In the U.K., things are a bit crowded. It's hard to buy a house, it's hard to find an apartment and it's hard to just up and move.
So, for the growing senior population, it's a bit optimistic to ask them all to hand over their licenses the minute their eyesight starts going.
In light of this unavoidable truth, the program nicknamed “Granny Nav” is being developed to combat this. It uses visual cues to help better inform the driver (and the car) of where they are in order to avoid the necessity of last second decisions.
Researchers at Newcastle University tricked out an electric car with all of the sensors and monitors you'd want to outfit a mobile lab with and took the DriveLAB through it's paces. The result of that research is going to be the aforementioned “Granny Nav.”
It's interesting to note that the rationale behind throwing tech at this problem, instead of the obvious solution – taking seniors off the road – is losing the ability to drive, and the independance attached, can be one of the first stages to “giving up”. Seniors who can't choose where and when they go places are more liable to just settle in to a prescribed routine and fall into worse health than when they had the ability.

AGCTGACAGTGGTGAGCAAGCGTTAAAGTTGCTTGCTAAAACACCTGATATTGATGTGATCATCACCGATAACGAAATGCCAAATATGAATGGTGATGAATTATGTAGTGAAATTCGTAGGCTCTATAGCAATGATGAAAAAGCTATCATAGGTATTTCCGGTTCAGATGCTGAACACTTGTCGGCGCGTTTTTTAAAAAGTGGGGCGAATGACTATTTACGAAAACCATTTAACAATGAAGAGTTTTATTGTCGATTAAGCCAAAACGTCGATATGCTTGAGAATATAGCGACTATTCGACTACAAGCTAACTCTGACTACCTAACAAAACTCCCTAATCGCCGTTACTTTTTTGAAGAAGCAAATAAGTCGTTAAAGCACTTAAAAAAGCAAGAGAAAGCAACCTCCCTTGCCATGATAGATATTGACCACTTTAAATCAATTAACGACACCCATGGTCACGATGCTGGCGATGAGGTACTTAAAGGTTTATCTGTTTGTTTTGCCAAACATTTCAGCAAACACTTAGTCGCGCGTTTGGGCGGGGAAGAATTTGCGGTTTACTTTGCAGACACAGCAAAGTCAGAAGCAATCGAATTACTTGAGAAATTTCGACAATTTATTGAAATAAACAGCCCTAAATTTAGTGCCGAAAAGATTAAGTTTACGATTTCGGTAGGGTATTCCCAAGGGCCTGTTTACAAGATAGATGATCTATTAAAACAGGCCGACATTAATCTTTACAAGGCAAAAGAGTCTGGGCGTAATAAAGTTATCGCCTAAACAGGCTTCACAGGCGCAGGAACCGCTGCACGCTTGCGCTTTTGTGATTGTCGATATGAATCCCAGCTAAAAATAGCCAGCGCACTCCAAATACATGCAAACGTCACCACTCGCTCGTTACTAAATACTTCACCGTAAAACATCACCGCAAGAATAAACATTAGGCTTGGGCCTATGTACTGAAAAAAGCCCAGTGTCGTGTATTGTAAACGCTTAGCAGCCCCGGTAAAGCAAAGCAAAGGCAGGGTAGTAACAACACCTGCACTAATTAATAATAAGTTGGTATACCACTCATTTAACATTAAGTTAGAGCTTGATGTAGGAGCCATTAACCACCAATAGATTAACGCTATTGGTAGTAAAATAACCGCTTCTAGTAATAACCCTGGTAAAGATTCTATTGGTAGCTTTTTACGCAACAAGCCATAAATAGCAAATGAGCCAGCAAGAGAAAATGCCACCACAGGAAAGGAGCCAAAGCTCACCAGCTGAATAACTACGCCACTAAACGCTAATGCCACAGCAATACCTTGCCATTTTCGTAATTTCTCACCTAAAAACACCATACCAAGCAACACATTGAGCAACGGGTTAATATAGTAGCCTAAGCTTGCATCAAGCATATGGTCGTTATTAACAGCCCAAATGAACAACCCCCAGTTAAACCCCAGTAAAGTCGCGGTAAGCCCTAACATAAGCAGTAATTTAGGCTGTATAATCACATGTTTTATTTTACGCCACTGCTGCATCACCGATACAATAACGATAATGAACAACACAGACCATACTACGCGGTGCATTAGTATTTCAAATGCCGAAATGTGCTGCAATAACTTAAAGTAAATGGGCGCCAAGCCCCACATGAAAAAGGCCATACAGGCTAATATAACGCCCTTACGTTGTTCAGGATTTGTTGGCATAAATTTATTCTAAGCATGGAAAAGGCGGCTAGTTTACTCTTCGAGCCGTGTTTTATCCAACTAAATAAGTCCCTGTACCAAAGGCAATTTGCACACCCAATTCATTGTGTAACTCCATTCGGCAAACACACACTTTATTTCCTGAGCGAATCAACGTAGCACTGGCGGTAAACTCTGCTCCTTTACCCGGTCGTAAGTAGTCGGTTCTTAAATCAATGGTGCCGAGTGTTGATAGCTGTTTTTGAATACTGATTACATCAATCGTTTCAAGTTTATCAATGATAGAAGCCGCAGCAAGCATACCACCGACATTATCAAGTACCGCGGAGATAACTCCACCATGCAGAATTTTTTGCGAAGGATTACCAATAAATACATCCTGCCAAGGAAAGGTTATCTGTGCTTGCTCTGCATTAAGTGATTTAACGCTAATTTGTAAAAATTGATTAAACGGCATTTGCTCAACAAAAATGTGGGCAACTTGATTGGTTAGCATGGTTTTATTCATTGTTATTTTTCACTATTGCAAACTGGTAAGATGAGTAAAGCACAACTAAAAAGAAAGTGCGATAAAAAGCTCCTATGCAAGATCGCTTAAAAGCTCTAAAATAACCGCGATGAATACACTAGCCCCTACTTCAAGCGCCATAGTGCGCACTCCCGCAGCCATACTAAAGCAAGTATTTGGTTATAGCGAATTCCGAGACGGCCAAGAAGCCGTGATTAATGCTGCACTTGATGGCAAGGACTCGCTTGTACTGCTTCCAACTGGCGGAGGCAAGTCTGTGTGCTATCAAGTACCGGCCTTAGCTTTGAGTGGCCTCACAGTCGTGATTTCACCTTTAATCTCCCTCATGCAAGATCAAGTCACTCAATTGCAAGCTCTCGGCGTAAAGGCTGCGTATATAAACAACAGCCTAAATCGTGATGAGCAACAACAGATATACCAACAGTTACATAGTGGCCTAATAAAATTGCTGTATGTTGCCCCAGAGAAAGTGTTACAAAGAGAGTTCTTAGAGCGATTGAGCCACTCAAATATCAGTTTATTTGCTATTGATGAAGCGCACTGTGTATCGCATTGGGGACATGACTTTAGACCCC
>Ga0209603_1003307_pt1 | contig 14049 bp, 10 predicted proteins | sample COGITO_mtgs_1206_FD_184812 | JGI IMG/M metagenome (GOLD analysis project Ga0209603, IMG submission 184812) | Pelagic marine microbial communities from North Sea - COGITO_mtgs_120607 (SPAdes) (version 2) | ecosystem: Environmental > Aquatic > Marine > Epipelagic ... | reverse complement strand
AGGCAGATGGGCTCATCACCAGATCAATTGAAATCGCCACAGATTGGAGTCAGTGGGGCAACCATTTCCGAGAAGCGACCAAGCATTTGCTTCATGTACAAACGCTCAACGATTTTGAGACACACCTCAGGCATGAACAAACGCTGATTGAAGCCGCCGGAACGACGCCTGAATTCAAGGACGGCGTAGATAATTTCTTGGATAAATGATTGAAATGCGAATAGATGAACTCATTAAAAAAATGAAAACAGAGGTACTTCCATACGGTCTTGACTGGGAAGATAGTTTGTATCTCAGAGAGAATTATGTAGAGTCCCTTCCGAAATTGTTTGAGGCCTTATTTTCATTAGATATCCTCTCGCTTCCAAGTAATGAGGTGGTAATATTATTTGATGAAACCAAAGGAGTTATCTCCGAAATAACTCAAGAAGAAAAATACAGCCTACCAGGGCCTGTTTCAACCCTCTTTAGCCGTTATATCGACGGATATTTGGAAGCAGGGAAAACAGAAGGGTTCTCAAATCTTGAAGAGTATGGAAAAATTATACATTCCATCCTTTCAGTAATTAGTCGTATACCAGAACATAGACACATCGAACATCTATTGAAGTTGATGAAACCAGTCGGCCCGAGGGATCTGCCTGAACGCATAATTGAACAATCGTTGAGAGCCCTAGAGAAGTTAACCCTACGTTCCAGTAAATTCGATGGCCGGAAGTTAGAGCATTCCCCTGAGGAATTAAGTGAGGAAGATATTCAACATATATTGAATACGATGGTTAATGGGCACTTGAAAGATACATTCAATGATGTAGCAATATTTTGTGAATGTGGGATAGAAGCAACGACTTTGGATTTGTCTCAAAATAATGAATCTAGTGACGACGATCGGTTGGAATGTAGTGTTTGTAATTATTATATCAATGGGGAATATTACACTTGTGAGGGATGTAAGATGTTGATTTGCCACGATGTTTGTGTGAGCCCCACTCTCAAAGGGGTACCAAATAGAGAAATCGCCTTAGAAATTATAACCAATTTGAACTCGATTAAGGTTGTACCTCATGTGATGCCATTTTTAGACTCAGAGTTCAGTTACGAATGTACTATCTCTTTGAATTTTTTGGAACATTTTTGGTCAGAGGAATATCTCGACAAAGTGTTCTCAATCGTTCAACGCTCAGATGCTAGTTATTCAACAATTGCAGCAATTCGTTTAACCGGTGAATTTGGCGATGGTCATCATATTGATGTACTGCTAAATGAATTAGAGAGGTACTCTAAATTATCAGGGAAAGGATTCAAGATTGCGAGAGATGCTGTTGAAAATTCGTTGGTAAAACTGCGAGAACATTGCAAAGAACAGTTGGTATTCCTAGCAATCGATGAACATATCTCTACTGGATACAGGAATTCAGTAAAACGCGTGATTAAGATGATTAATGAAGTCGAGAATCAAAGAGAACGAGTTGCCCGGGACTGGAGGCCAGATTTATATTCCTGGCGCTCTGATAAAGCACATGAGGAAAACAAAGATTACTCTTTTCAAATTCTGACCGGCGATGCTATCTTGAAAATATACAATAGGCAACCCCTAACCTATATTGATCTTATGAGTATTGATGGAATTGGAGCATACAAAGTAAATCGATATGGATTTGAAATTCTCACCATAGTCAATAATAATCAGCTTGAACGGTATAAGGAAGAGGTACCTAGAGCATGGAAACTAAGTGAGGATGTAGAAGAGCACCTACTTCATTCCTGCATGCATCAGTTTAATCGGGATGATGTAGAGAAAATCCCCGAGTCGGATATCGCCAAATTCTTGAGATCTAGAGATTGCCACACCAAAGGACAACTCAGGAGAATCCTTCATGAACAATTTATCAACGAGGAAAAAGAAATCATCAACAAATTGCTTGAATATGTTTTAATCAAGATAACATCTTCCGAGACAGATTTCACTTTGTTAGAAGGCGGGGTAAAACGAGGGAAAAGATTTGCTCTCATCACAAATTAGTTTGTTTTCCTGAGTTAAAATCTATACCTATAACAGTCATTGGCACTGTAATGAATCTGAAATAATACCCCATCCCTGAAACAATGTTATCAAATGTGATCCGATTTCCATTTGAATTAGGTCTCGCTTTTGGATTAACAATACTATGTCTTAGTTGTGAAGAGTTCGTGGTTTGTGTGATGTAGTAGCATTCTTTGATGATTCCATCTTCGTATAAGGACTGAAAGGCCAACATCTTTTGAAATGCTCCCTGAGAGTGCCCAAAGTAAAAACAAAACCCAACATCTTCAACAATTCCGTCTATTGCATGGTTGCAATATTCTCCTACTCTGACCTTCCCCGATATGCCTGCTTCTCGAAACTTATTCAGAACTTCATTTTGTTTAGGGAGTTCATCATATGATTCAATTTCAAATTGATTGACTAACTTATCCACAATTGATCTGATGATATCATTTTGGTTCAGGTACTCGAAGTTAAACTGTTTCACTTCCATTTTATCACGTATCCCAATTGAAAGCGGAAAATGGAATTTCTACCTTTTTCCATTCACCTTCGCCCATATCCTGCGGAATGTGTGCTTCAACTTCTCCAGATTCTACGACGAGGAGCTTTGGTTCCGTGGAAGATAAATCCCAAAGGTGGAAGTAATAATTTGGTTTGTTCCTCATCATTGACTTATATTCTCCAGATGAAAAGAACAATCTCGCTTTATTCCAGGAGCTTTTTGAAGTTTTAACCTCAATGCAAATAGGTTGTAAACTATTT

By giving them the option to drive longer – and hopefully safer – the idea is that they might maintain their independance and social life longer than seniors who were stuck living in an assisted care facility.
Hopefully the end of this story is a few seniors who are now driving safer if they drive at all, and not that this was a poor replacement for a young set of reflexes.
Original article:  U.K. funds ‘Granny Nav’ tech to help elderly keep their cars (Globe and Mail Technology)